Once you have a chair, let this person know you will write the letter of invitation. If the chair is willing to use company letterhead and envelopes, that will look more personal than using your organization’s letterhead, and it will attract the attention of the invitees. You should accept the RSVPs at your office, though. Do not expect the chair to handle this. Share your list of invitees with the chair, and make sure everyone on the list is approved by the chair. Also ask the chair if there are any names you should add to your list.
Plan a light meal, and keep your agenda brief. A suggested agenda would include the following:
A brief welcome form the chair
A brief update from your CEO explaining your programs and how you are addressing community needs
A tour or virtual tour of your organization
Time for questions and “advice giving”
When it comes to the open-discussion part, have some questions either written or verbally addressed to the group. Following are some examples:
Are there community needs you think our organization should be addressing?
Are there ways you think we can better market our programs to the community?
Do you have an employee volunteer program? If so, would your employees be interested in volunteering in any way for us?
Are there ways we might partner with your company?
In Raise More Money from Your Business Community, there is a perfect example of a successful cultivation event for a homeless shelter. See if something like this will work for your organization.
Once you’ve held your cultivation event(s), the next step is following up with attendees, particularly those who asked for more information or suggested possible partnership arrangements or employee volunteering opportunities. Do the follow-up one on one with the person who attended the event.
Track your follow-up information on a list, which will then be added to your database.
You will also want to follow up with those who did not attend the event. Make a list of those who did not attend.
If there are a number of people who simply did not find your first date or time convenient, you will probably want to hold a second event to accommodate them. Some of the people invited might not find any of your times convenient and might need to be contacted individually. Make a list of those you want to contact individually.
When meeting with these prospects individually, schedule appointments in the prospects’ offices at their convenience. Let them know you will take only thirty to forty minutes of their time. Since you can’t conduct a real-live tour at these meetings, try to give them as much information as possible in a brief amount of time. Take some leave-behinds, like an annual report, brochure, or fact sheet. But don’t expect them to read too much.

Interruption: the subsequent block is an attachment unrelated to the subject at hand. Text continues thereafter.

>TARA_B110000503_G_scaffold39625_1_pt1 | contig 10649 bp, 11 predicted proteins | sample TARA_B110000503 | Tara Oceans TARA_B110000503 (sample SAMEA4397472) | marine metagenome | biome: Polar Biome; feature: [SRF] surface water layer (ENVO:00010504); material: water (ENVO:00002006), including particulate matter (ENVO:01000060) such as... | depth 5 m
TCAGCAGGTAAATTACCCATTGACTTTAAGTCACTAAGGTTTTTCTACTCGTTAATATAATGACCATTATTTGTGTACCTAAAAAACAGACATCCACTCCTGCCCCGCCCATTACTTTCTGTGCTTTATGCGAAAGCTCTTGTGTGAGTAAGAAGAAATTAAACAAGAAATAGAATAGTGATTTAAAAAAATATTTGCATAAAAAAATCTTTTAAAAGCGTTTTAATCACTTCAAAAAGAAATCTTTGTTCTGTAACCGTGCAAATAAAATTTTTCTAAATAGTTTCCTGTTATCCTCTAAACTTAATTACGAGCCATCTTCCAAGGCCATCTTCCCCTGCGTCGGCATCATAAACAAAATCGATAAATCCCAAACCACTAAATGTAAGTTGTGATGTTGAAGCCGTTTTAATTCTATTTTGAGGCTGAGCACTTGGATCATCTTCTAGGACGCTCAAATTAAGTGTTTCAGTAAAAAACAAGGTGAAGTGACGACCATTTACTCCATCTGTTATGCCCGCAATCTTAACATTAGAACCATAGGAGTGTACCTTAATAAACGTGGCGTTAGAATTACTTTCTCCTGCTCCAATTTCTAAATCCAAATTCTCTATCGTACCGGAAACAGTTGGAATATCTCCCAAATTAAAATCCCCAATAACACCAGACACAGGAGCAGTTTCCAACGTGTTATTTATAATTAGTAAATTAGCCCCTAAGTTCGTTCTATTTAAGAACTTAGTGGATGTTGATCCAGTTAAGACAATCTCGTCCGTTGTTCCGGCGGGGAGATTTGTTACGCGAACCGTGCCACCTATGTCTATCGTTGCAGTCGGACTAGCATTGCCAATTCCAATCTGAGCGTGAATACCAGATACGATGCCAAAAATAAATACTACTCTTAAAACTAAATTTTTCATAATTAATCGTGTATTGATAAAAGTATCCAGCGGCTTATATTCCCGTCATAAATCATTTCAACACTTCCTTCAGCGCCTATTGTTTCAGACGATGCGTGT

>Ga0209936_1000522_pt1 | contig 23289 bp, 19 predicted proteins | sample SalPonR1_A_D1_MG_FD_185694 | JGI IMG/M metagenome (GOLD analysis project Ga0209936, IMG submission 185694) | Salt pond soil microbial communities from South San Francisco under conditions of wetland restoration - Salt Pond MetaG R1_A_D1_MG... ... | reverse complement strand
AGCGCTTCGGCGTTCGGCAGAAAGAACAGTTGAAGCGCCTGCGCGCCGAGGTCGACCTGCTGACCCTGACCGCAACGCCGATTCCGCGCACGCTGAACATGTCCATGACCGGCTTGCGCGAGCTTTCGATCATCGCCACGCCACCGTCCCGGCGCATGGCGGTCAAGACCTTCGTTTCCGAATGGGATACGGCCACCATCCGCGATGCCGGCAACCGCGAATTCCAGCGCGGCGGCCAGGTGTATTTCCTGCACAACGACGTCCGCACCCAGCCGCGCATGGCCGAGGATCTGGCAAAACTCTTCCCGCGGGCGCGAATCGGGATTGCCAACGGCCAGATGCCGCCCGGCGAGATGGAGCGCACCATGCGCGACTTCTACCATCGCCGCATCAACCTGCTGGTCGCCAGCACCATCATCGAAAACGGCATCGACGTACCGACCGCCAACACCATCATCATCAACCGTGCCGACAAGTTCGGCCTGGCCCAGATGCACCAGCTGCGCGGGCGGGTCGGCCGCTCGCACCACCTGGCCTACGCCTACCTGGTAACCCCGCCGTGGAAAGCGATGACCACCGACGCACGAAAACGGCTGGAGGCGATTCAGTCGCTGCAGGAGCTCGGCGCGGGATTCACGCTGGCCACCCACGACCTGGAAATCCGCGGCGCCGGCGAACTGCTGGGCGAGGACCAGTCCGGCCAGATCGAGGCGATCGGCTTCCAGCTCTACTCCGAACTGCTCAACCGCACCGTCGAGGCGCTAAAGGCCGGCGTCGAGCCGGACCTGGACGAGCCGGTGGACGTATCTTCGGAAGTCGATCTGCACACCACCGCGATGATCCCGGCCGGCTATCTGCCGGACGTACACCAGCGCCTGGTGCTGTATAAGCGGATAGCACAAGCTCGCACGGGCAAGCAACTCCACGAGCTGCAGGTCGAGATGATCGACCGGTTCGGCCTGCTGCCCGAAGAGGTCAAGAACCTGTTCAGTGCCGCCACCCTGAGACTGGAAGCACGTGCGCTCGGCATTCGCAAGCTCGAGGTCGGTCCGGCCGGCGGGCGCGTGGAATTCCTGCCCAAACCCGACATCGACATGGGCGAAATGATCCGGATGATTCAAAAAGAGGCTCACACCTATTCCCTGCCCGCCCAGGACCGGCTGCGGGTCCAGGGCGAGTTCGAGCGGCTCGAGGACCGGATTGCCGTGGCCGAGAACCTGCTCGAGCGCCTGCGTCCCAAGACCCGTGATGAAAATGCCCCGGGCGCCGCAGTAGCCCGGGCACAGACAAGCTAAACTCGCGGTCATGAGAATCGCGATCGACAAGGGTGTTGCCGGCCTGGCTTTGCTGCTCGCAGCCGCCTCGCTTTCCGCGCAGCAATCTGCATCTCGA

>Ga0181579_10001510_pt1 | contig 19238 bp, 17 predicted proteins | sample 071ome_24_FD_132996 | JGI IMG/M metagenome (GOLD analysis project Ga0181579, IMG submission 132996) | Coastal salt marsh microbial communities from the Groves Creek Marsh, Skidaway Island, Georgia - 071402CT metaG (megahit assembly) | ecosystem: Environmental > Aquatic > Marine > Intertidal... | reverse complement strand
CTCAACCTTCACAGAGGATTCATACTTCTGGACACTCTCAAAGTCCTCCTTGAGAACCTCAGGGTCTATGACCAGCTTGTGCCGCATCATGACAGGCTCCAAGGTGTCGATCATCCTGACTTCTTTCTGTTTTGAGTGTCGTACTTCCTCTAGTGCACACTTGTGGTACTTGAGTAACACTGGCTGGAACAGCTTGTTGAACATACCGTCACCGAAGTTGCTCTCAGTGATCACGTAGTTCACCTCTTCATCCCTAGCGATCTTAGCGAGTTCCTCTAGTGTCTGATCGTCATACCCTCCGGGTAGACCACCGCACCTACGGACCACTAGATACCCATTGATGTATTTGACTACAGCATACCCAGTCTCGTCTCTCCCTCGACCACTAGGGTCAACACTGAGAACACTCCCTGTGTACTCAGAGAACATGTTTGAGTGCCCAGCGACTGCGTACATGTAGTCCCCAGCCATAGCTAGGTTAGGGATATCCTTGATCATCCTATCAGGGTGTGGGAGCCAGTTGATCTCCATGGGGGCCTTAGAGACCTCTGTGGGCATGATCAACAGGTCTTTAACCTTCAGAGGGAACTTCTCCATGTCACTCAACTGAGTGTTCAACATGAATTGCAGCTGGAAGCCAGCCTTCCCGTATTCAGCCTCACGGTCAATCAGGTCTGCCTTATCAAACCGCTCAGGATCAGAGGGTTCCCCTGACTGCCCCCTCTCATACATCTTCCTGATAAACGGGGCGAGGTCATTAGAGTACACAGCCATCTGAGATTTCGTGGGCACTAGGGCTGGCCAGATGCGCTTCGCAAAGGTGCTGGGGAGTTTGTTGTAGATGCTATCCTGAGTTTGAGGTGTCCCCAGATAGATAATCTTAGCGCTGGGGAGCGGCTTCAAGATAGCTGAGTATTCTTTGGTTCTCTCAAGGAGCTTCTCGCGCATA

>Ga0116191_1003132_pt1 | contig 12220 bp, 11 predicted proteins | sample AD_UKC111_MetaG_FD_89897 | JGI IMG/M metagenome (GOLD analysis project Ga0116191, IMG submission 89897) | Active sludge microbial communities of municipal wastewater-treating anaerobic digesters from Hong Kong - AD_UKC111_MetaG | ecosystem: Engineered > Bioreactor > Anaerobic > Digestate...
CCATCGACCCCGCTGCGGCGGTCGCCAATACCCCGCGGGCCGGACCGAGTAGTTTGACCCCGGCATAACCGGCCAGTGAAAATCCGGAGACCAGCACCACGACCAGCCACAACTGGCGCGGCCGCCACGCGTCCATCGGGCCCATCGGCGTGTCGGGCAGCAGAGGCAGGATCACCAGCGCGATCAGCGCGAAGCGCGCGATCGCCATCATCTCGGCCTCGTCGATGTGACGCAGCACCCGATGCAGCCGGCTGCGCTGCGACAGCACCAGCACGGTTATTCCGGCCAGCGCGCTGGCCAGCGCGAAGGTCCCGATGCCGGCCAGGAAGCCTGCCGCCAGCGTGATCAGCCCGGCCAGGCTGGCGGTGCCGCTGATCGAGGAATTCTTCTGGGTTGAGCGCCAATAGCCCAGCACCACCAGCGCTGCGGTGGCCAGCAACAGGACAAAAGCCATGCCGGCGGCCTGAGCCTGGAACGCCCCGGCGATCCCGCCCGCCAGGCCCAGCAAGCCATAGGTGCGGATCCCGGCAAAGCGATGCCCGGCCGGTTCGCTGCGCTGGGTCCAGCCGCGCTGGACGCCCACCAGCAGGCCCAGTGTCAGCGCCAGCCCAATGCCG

For discussion purposes, you can use the same questions used during the cultivator event. You don’t want to be taking copious notes during the meeting, but as soon as you get outside the office, jot down any important notes—especially if there is any follow-up information you need to provide for each prospect. You might also invite each prospect to take an individual tour of your organization if that is appropriate.
You are now well on your way to developing a strong relationship with business leaders. There are a few other tactics you might try, such as asking your board members to host events in their homes if they are on friendly terms with the leaders you want to cultivate. However, many businesspeople don’t like “mixing business with pleasure” and would rather keep these types of activities to work hours. Spouses might not be interested in hearing about something they perceive as business-related activities.
Once you have a relationship with business leaders, it will be easy to get them to talk to others about your organization, to serve as “cheerleaders” and “evangelists” for your organization. Once business leaders indicate a desire to get more involved with your organization, ask them to serve on your board’s committee. Invite them to host cultivation events for their colleagues and friends. Invite them to speak on behalf of your organization or to open the doors to other business leaders. You will soon find that a team of ambassadors for the business community will be willing to ask other businesses for money. These leaders might even start a “friendly competition” to see who can raise the most money!